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March 31st, 2000


Internet Explorer
Contact And Other Information
Manufacturer: Microsoft
Product Home Page: Internet Explorer Macintosh Edition
Description: Web browser
Address: Microsoft Corporation
One Microsoft Way
Redmond, WA 98052-6399
USA

Price: Free
Telephone: (425) 635-7123
Fax: (800) 936-4200
Requirements: PowerPC processor
Mac OS version 7.6.1 or later
8 MB RAM plus Virtual Memory
12 MB hard disk space
QuickTime 3.0 or later
Open Transport 1.2 or later

System Used For Testing: G3 All-in-one 233 MHz
Cable modem Internet access
128 MB of RAM
RAM disk for cache
[Review]
Internet Explorer 5 New Features Roars Past Netscape Communicator (With Benchmarks)

Internet Explorer 5
by Michael Munger

Introduction

Internet Explorer 5 is the latest upgrade for Microsoft's key Internet browsing application. It has several new features, a faster browsing experience and an enhanced user interface.


Installation

Installation follows the pattern Mac users got familiar with when Microsoft released Office 98. You just drag and drop the folder from a disk (in this case, a disk image) to anywhere you want on your hard disk drive. When you launch IE for the first time, the "first run" application will dump a bunch of libraries in the system folder and create the preference files needed to run. If any of those files is missing or gets corrupted later, the application will launch again to fix them.


Interface changes

Internet Explorer has undergone major cosmetic reconstruction. Before, it used to be Appearance-savvy, but now it imposes its very own looks, sporting the famous lines found on iMac plastics and also in the up and coming Mac OS X Aqua interface. When Apple's operating system of the future comes out, Aqua and IE 5 will match perfectly. Something tells me that this is not coincidence...

The big deal about IE's interface is its customization possibilities. The default toolbar, aka the Button Bar, can be changed at will by moving the buttons around, adding and removing them and inserting separators. This is excellent since it helps to personalize the browser according to your own needs. For simplicity lovers, there are two simple predefined sets available.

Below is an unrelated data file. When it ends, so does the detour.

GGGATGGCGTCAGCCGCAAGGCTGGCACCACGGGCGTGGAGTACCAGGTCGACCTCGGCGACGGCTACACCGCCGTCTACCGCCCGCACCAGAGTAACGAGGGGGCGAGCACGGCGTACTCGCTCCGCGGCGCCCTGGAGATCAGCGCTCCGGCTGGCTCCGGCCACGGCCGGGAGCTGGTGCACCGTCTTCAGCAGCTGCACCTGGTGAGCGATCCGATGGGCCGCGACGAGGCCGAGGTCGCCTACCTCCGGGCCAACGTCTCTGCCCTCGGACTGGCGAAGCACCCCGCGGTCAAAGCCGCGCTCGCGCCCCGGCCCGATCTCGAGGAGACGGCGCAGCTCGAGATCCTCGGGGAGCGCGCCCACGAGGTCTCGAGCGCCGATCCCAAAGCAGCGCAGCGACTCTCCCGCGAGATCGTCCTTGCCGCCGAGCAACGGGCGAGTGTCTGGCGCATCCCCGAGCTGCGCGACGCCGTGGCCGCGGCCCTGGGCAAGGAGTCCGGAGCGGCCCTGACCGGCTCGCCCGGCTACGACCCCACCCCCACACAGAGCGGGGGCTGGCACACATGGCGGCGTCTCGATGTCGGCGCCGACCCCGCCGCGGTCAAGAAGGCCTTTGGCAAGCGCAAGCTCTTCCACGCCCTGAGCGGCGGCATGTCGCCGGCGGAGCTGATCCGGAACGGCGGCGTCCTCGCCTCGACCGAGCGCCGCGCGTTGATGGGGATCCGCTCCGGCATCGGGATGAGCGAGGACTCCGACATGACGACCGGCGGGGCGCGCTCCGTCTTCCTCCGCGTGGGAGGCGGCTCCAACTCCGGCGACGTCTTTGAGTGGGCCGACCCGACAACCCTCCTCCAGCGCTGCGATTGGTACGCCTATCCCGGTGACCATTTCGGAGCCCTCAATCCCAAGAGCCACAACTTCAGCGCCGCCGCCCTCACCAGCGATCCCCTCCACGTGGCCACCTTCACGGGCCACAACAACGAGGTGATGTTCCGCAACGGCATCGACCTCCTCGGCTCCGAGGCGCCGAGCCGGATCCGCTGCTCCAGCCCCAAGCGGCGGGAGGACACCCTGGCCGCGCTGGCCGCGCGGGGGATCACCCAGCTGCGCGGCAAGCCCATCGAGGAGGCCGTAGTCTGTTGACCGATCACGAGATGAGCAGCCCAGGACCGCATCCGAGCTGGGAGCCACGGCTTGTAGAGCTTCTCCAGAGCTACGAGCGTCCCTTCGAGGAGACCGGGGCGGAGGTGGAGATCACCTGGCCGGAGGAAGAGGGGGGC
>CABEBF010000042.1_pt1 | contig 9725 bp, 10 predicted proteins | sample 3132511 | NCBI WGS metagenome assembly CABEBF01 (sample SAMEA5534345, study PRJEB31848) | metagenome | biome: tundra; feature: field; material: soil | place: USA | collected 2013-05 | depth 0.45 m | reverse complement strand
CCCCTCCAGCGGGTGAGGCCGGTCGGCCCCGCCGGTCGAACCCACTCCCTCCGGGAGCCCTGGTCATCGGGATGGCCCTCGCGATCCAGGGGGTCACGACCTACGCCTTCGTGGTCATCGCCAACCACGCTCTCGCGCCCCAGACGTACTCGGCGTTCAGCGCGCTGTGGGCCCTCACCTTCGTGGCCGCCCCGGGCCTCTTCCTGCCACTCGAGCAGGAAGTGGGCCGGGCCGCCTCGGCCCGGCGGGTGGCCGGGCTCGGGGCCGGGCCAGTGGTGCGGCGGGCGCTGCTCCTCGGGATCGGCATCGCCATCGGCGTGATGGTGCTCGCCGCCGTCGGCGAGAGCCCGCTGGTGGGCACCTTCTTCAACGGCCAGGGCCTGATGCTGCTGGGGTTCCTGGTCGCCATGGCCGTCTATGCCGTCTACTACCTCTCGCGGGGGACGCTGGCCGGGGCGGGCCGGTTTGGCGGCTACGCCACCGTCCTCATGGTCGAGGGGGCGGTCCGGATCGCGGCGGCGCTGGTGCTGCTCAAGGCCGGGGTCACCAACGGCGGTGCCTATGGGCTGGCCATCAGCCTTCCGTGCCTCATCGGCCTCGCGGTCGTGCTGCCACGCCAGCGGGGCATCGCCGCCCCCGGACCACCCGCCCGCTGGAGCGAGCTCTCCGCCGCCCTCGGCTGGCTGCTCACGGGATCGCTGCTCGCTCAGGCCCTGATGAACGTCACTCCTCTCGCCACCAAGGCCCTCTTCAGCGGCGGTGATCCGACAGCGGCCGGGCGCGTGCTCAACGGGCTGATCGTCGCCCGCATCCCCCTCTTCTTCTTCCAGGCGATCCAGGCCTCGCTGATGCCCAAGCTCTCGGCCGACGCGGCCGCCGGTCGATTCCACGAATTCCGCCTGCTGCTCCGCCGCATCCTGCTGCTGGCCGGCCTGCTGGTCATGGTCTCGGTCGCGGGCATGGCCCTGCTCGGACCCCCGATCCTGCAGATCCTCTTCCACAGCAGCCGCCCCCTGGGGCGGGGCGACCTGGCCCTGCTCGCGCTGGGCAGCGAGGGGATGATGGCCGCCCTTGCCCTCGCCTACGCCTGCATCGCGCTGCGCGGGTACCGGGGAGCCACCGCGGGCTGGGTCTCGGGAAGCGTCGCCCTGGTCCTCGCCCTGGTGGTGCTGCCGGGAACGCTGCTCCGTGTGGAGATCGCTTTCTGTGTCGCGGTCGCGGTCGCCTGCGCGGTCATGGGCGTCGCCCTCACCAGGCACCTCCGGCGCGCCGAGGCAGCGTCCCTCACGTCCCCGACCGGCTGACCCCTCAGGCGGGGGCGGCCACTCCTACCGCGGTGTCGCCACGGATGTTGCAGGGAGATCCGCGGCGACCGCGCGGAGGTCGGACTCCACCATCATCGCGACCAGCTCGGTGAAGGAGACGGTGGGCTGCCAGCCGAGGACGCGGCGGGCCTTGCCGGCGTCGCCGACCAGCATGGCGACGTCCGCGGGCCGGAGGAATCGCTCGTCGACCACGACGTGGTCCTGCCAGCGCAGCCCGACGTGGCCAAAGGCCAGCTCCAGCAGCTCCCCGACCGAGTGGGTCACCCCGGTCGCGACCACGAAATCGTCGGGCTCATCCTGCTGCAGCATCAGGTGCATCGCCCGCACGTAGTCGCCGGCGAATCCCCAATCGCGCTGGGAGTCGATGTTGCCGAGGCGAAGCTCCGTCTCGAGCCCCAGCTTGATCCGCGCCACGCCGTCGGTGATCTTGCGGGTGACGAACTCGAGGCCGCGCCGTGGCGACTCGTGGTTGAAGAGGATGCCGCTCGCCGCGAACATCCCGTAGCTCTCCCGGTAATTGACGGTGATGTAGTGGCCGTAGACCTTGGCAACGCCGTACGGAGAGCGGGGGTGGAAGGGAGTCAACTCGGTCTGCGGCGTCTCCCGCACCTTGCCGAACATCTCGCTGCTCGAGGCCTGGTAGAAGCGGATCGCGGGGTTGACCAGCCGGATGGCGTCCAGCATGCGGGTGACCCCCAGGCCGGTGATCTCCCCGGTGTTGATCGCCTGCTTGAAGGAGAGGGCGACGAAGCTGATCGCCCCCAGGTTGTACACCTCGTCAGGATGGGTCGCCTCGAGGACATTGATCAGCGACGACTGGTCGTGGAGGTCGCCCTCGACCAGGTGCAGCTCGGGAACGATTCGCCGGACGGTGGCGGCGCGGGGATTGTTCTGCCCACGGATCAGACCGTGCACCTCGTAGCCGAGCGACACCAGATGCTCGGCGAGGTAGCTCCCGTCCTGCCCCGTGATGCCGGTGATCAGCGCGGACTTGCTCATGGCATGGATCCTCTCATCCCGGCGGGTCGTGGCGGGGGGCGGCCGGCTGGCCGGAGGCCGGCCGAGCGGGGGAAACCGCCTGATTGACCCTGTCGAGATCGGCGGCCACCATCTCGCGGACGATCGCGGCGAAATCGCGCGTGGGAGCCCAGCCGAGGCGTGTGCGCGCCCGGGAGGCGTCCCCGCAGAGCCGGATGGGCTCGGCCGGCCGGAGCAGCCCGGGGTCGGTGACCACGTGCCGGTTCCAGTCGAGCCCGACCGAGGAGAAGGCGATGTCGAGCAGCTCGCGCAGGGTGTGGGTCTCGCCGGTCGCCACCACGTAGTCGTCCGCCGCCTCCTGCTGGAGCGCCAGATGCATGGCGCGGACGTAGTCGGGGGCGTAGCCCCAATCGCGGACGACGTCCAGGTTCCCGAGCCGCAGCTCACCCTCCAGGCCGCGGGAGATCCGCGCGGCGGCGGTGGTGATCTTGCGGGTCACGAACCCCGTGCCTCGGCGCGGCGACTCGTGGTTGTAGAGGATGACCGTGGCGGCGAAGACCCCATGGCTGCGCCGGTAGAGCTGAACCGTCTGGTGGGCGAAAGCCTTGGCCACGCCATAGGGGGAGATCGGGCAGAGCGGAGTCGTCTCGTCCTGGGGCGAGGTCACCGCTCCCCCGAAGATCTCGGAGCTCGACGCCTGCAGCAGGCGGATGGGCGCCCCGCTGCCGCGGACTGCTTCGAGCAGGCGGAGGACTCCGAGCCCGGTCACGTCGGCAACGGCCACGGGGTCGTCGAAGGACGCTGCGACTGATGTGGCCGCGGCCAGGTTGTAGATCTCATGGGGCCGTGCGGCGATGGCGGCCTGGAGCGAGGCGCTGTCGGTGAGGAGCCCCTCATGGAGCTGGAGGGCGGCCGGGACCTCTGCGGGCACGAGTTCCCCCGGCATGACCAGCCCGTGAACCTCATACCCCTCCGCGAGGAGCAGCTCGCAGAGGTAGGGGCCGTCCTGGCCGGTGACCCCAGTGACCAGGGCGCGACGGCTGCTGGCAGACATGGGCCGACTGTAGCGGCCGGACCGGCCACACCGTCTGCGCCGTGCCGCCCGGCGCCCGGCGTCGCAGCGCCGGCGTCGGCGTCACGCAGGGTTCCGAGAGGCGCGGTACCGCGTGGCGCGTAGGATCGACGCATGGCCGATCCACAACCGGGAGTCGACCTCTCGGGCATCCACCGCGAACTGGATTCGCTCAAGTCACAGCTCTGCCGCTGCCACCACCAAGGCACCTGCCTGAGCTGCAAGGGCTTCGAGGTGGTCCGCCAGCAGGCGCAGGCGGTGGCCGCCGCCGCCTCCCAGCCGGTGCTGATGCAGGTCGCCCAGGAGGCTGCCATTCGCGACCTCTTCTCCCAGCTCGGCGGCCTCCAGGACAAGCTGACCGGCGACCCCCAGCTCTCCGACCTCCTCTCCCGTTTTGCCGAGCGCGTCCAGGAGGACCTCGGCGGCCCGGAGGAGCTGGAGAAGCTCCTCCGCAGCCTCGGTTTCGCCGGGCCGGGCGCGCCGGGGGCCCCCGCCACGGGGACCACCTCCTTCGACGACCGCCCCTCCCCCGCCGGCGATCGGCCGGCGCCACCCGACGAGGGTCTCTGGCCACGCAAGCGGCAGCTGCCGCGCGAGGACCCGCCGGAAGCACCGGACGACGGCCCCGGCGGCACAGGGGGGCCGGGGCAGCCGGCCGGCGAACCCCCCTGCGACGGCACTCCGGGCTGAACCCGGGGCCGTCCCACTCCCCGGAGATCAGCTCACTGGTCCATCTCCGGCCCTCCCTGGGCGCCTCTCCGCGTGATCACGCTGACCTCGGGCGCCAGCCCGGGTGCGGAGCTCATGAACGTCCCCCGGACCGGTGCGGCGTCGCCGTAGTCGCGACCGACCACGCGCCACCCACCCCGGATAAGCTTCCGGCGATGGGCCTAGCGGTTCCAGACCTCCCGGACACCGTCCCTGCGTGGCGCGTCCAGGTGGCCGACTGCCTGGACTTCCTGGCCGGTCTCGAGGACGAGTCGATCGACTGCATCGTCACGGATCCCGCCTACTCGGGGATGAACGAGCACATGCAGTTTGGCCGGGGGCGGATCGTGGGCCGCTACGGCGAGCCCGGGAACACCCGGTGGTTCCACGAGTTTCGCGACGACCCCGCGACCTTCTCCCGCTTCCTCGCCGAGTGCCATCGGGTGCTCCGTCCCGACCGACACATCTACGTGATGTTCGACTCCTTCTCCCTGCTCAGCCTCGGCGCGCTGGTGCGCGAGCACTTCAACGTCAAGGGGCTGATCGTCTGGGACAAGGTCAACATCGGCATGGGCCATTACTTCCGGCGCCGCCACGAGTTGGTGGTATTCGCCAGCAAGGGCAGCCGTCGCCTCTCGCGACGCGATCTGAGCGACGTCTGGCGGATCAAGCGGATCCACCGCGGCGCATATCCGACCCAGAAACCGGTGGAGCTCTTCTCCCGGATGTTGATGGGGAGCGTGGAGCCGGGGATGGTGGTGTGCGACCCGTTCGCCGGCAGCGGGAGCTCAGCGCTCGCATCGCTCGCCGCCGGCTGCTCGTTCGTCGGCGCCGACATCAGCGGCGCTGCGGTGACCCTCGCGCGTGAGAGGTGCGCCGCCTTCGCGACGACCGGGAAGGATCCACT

But that's not all. The color of the buttons can change. The options available are:

  • iMac flavors: Lime, Blueberry, Strawberry, Tangerine, Bondi and Grape
  • Graphite
  • PowerBook: Black and Bronze

This is handy, especially for power users who prefer to enhance their interface with Kaleidoscope color schemes or Apple themes. The colors can also match the colors of a Mac's case.

A welcome addition is the collapse button just on top of the Explorer bar. This arrow lets you get rid of all the toolbars to use the full length of the browsing window to visit sites using the Favorites menu. It leaves four small tool buttons: forward, back, refresh and stop.

As if this wasn't enough, the interface hands you the key to a lot of power with the improved Favorites toolbar. You can use simple Favorites but also FOLDERS that you fill with Favorites. For example (see screenshot), you can group sites by categories like sports or news sites. This lets you place more links in less space, this maximizing the use of your bar. Neat.


Performance

Microsoft boasts that its new rendering engine, code named Tasman, is really fast. In part, this is true. A speed test against Communicator 4.7, however, gives mixed results. In order to maximize performance, here are the conditions used for both browsers:

  • A 5 MB RAM disk for better speed.
  • A 4 MB empty cache in the browser preferences.
  • Cable modem setup on a G3.
  • No other applications active but the browser used.

Site/Browser
Internet Explorer
Netscape Communicator
The Mac Observer
6.35 secs
12.02 secs
MySQL Manual
21.66 secs
12.80 secs
lovehewitt.com
9.14 secs
7.13 secs
Yahoo.com
1.95 secs
4.70 secs
Scott's Web page
10.69 secs
6.28 secs

The Mac Observer's home page is heavy with tables and images, thus difficult to render, and Internet Explorer beats Netscape easily in that field. The second page about MySQL is very long, with loads of text, and IE 5 choked on it, leaving Communicator with a clear edge. The third page, aside from being about a popular actress, combines a lot of text and several small images, and Netscape wins, most probably because its text rendering performance outdoes Explorer. Yahoo's home page is probably one of the most simple Web pages on the Internet and it's amazing how IE smoked Communicator on this one. The last, Scott's Web page, is a complicated one filled with JavaScript, and as you can see, Communicator was quicker.

From the speed test results, Explorer seems more powerful at handling complex pages with tables and images, but Netscape Communicator beats it to pieces when rendering text. Although the latter was faster on one more page than IE, it is hard to call a clear winner since each browser has strengths and weaknesses.